The frequency control word identified by the table pointer controls RF circuit 55 to generate an output signal at a frequency F to detect a possible frequency F0 of signal B from remote control 40. The frequency F0 is detected when VCO 65 outputs a signal F which is 3 MHz below F0. The micro-controller program initially selects a frequency control word which controls the VCO 65 to output a signal which is 4 MHz less than frequency F0, as indicated in block 205. The micro-controller program clears an X register, which is an eight bit register internal to the micro-controller, as indicated in block 206. The X register is utilized as a counter. The micro-controller program next calls a "VERIFY" subroutine as indicated in block 207, which determines whether data is being received by the micro-controller and is described below in greater detail in connection with FIG. 7. If data is being received, an internal data acknowledge flag (DACK) is set, and the micro-controller program determines whether the data is being received by examining the DACK flag, as indicated in decision block 208. If data is not being received, the X register is incremented, as indicated in block 209. If the count in register X is less than 4, as determined by the micro-controller in decision block 210, the frequency output by VCO 65 is increased by 1 MHz. The program then repeats steps 207-211 until data is received, as indicated by the DACK flag, or the count in register X reaches 4. If the count in register X reaches 4 before data is received, the micro-controller program determines whether data was previously detected by checking a DATPREV flag, as indicated in block 212.
If it is determined that data is received, such that the DACK flag is set, the micro-controller program determines whether the frequency F0 selected by the frequency control word is the best frequency for emulating the signal from remote control 40. Data should be detected at input 113 of micro-controller 57 when frequency F output by VCO 65 is 3 MHz less than the frequency F0 from remote control 40. The roll-off characteristic of filter 81 is such that data will sometimes be detected when the frequency output by VCO 65 is within the range which is 4 MHz to 2 MHz below the signal from remote control 40. Accordingly, the micro-controller program must be able to distinguish between frequencies one MHz apart.
To distinguish between frequencies which are one MHz apart, the micro-controller program determines frequencies at which data is detected. To accomplish this, the frequency output by VCO 65 is increased in one MHz increments until data is no longer detected by the micro-controller as indicated in block 216 (FIG. 6b). When the frequency F is incremented such that the data is no longer detected, the desired frequency is one MHz less than the highest frequency at which the data was detected.
The micro-controller next calls the "ENCODE" subroutine as indicated in block 217. The ENCODE subroutine is described in greater detail hereinbelow. The micro-controller program digitizes the data input to the micro-controller in the ENCODE subroutine. Following the ENCODE subroutine, the "CONDENSE" subroutine is called as indicated in block 218. Because a sequence of data stored in the ENCODE subroutine typically includes more than one data word which is sequentially repeated. The CONDENSE subroutine locates the start and stop points of the repeated word so that the data word is only stored once as described hereinbelow.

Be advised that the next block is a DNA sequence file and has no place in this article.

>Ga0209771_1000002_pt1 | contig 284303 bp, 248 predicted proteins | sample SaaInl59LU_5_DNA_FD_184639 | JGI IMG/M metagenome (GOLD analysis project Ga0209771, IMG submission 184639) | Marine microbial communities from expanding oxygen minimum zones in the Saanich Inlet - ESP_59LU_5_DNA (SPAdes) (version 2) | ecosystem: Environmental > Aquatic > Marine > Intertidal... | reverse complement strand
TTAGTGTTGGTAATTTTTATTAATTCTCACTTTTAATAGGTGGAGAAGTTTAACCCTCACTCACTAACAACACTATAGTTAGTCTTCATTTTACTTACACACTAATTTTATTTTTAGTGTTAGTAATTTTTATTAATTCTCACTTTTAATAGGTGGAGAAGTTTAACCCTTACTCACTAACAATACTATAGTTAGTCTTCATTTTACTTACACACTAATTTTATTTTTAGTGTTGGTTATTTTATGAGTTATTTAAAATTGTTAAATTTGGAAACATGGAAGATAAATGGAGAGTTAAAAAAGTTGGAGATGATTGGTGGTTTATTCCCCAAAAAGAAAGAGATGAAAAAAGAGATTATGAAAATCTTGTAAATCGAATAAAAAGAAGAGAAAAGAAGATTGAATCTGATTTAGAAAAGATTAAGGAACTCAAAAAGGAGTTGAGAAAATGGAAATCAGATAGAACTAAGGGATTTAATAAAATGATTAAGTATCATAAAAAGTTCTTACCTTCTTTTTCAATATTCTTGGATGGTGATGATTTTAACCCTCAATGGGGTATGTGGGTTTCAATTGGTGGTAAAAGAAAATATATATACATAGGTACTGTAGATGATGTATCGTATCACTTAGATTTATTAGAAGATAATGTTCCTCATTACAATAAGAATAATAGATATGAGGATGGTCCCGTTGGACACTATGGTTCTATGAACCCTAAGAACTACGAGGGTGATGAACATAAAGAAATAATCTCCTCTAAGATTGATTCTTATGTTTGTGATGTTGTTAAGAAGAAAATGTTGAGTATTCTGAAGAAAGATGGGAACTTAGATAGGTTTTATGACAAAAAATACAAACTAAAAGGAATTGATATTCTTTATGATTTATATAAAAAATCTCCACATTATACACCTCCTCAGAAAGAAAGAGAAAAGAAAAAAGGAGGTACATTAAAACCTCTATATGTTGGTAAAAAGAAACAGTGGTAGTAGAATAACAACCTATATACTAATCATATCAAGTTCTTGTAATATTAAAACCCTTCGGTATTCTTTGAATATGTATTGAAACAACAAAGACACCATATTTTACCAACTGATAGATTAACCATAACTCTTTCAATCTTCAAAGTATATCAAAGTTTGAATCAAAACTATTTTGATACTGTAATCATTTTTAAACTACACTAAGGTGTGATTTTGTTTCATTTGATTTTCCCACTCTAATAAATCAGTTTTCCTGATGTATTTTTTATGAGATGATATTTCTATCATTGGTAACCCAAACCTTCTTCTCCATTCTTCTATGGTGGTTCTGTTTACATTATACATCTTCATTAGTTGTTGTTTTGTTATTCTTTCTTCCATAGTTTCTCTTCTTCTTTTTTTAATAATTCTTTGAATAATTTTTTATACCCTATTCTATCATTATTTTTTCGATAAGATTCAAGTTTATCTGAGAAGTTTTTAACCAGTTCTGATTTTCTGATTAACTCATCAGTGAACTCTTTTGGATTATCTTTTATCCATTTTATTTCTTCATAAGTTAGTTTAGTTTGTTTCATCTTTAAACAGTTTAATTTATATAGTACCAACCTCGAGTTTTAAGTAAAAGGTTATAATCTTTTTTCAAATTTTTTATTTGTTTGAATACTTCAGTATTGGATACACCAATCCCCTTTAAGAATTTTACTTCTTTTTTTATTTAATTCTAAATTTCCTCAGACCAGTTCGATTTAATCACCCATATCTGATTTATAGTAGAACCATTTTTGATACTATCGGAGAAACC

After the data is encoded and condensed, the micro-controller program determines the best carrier frequency F0 to emulate signal B. For example, if data is detected when the frequency F of the output signal of VCO 65 is 298 MHz, 299 MHz, and 300 MHz, and data is no longer detected when the frequency F is 301 MHz, the best frequency F to look for data is 299 MHz, and the frequency F0 of the remote control signal B is 302 MHz. In block 219, the micro-controller program determines whether the frequency F output by VCO 65 is greater than or equal to F0 -4 MHz or less than or equal to F0 -2 MHz. If the carrier frequency F is greater than or equal to F0 -4 MHz and less than or equal to F0 -2 MHz, the micro-controller program determines whether frequency F is equal to F0 -2 MHz as indicated in block 222. If the frequency does not equal F0 -2 MHz as determined in block 222, the data detected in the ENCODE subroutine and carrier frequency F0 are stored in the micro-controller non-volatile memory. The micro-controller program then decodes and transmits the stored data signals at frequency F0 as indicated in block 215 (FIG. 6c).
If it is determined that the frequency F of the output signal of VCO 65 is not greater than or equal to F0 -4 MHz and less than or equal to F0 -2 MHz in decision block 219 (FIG. 6b), the micro-controller program determines whether the frequency is higher than F0 -2 MHz as indicated in decision block 220. If the frequency is less than F0 -4 MHz, the micro-controller stores the frequency F0 as indicated in block 214 (FIG. 6c) and transmits the frequency and data stored, as indicated in block 215. If it is determined in decision block 220 that the frequency is higher than F0 -2 MHz, or if it is determined in block 222 that the frequency equals F0 -2 MHz, the micro-controller sets the DATPREV flag to a logic 1, and returns to block 205 to analyze the next frequency in the frequency table. The micro-controller program repeats steps 205-210 until the DACK flag is set or the count in register X equals 4. If the count equals 4, and no data is detected at the current frequency F0, the micro-controller determines whether the DATPREV flag is set in block 212. If the DATPREV flag is set, as determined in block 212, the micro-controller program retrieves the previous table frequency F0 from memory as indicated in block 213. The micro-controller will save the data and the previous frequency F0 in the non-volatile memory as indicated in block 213. The micro-controller will then decode and transmit the stored code and frequency as indicated in block 215.